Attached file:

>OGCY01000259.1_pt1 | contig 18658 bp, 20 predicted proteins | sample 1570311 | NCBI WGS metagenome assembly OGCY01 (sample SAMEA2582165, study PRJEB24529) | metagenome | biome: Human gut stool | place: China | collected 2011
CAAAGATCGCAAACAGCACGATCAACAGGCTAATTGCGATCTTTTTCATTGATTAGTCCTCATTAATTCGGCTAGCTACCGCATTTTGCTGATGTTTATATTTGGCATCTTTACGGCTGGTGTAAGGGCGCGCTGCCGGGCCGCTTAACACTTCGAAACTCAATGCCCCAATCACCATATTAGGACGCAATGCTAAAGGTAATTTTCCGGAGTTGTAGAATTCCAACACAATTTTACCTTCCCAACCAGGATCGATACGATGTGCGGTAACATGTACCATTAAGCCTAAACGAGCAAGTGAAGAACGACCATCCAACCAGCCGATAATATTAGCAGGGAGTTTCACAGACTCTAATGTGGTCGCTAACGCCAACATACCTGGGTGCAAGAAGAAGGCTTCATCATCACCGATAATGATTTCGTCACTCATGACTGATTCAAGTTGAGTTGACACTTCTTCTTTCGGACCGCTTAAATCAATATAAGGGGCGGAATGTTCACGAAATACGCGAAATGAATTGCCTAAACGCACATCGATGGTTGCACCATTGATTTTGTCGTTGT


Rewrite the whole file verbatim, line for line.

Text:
>OGCY01000259.1_pt1 | contig 18658 bp, 20 predicted proteins | sample 1570311 | NCBI WGS metagenome assembly OGCY01 (sample SAMEA2582165, study PRJEB24529) | metagenome | biome: Human gut stool | place: China | collected 2011
CAAAGATCGCAAACAGCACGATCAACAGGCTAATTGCGATCTTTTTCATTGATTAGTCCTCATTAATTCGGCTAGCTACCGCATTTTGCTGATGTTTATATTTGGCATCTTTACGGCTGGTGTAAGGGCGCGCTGCCGGGCCGCTTAACACTTCGAAACTCAATGCCCCAATCACCATATTAGGACGCAATGCTAAAGGTAATTTTCCGGAGTTGTAGAATTCCAACACAATTTTACCTTCCCAACCAGGATCGATACGATGTGCGGTAACATGTACCATTAAGCCTAAACGAGCAAGTGAAGAACGACCATCCAACCAGCCGATAATATTAGCAGGGAGTTTCACAGACTCTAATGTGGTCGCTAACGCCAACATACCTGGGTGCAAGAAGAAGGCTTCATCATCACCGATAATGATTTCGTCACTCATGACTGATTCAAGTTGAGTTGACACTTCTTCTTTCGGACCGCTTAAATCAATATAAGGGGCGGAATGTTCACGAAATACGCGAAATGAATTGCCTAAACGCACATCGATGGTTGCACCATTGATTTTGTCGTTGT